The Woman in Refrigerators Theory: Killing Females in Comics

The term "Woman in Refrigerators" was coined by comic book author, Gail Simone. It is a trope in comics that a female character is killed or brutally injured by a villain, giving a reason for the hero to hate the villain even more. The trope can be insulting to women because of how it uses female violence as a cheep way to get emotion from a reader. What should writers do to avoid this trope? Can this be hard for writers to want to tell a compelling story, without having to kill a female characters? Does this mean you can’t kill any female characters, even though male and female deaths happen all the time in comics? Is there a difference between killing a female character for story reasons, and killing a female character for a cheap gut punch.

  • This is an interesting observation. I agree that the trope is demeaning to women and I believe that an added reason for its popular use is simply that almost all superheroes are male. The death of a loved one provides for a dramatic and compelling plot twist, however, in these stories, the victim is bound to always be female unless the superhero is depicted as homosexual, which, is not common. As for your last question, there is definitely a difference and I believe it depends on the story and how it is written. A perceptive reader will be intelligent enough to distinguish between if the death is integral to the story or if it is meant simply as a cheap thrill. – ArynSkyn 7 years ago
  • One question that I think should always be asked after the death of a character, be it female or otherwise, is did they die for reasons related to their own story or somebody elses? In short, was their death a fitting conclusion to their story arc, or a speed bump in one belonging to a different character. If the former, all well and good. If the latter, the question that then needs to be asked is, was this an organic part of that character's story which, looking back, we can see it building up to, or was it pulled out of thin air for no other reason than cheap emotion. If the first one, okay so long as you don't do it too often. If the latter, definite fridge stuffing. – Winter 7 years ago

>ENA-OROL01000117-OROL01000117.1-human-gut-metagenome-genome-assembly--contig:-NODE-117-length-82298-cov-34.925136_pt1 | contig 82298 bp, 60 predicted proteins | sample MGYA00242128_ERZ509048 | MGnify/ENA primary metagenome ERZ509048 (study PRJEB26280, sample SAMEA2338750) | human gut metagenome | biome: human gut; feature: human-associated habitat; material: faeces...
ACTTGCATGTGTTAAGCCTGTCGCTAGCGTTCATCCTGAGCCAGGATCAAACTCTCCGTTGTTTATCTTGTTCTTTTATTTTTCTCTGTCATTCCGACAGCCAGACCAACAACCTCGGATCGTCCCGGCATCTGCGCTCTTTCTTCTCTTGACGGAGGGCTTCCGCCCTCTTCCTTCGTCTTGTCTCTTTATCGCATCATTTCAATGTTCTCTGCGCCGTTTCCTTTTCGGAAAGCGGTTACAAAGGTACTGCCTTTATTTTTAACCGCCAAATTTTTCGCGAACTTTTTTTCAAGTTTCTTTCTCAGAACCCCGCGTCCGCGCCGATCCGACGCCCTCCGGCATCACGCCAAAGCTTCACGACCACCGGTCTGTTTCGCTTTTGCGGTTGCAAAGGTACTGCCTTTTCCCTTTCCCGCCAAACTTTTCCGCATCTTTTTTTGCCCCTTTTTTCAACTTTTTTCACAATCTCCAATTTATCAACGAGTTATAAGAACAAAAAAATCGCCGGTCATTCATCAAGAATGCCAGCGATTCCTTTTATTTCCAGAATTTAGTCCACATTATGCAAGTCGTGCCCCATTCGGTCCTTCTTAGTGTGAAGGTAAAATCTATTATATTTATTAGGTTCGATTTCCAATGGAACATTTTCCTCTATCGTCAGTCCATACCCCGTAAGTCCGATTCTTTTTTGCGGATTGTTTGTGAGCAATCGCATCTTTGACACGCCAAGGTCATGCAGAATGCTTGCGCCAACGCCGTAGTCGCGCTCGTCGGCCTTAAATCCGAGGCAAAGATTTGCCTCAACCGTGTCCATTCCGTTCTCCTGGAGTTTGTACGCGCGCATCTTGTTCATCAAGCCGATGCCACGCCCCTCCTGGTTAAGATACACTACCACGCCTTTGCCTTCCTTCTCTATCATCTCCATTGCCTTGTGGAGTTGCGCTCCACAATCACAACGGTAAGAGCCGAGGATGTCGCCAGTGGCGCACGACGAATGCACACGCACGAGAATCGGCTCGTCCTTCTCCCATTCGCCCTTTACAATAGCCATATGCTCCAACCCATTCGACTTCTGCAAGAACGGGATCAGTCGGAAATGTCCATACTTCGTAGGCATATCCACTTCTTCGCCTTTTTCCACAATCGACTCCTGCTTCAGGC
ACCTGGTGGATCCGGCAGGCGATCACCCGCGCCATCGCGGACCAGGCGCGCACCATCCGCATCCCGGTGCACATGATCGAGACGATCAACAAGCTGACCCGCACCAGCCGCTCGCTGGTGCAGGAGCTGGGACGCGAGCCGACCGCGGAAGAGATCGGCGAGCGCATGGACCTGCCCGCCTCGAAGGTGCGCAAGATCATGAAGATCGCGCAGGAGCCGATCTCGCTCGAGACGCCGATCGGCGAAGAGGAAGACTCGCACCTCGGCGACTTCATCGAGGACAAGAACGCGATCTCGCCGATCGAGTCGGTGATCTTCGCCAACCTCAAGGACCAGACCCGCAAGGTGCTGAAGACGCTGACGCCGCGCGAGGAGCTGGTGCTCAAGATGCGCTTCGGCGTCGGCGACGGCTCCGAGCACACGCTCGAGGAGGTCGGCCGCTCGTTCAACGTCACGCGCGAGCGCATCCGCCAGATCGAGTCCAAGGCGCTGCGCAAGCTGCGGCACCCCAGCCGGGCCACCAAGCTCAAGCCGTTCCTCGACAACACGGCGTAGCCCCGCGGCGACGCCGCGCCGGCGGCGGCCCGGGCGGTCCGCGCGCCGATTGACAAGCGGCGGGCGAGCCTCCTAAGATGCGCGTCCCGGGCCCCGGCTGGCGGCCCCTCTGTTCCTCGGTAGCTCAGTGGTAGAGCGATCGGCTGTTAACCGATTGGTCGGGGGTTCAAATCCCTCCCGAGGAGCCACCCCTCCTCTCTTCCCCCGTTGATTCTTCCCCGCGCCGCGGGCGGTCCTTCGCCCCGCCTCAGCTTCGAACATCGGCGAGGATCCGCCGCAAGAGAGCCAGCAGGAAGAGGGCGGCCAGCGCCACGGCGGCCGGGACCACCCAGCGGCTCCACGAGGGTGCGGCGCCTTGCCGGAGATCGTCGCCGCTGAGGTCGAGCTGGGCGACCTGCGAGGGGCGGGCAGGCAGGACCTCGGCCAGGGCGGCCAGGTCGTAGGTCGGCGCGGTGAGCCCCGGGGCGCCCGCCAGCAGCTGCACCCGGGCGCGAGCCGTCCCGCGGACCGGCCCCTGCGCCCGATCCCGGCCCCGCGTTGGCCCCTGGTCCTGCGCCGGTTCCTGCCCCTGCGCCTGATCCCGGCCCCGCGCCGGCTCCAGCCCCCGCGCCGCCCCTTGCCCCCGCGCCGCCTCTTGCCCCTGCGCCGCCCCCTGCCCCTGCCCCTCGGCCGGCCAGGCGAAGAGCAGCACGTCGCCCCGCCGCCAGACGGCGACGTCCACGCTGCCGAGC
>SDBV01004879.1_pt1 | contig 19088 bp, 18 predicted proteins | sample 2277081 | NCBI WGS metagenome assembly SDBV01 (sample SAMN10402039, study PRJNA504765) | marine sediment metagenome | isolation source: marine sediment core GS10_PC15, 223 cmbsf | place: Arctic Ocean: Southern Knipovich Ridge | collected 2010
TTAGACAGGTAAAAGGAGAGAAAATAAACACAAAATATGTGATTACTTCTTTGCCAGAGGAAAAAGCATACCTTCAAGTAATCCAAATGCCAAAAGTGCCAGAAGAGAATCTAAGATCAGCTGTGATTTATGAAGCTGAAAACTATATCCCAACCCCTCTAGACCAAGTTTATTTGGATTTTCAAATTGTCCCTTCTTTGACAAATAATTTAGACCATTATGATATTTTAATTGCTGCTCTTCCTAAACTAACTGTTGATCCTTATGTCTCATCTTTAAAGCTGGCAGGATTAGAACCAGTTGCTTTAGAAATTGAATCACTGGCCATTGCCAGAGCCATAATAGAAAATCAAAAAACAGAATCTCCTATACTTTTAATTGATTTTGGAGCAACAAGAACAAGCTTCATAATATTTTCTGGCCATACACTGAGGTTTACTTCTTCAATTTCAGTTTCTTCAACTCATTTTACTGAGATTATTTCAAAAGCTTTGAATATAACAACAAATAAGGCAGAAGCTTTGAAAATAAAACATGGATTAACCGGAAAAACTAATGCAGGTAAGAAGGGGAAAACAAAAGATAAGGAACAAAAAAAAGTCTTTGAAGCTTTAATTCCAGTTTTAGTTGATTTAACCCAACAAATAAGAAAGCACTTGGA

• I think there needs to be a fair balance. Simone came up with the list because it was happening entirely too much. A majority of female characters were being brutalized, raped, or killed for the advancement of other character's plots - not their own. While the trope can be used and sometimes might be necessary, it should not be any means be the norm. Writers should push themselves to find more creative ways to help their characters advance, and pay attention to the fans pf these female characters. – SomeOtherAmazon 7 years ago

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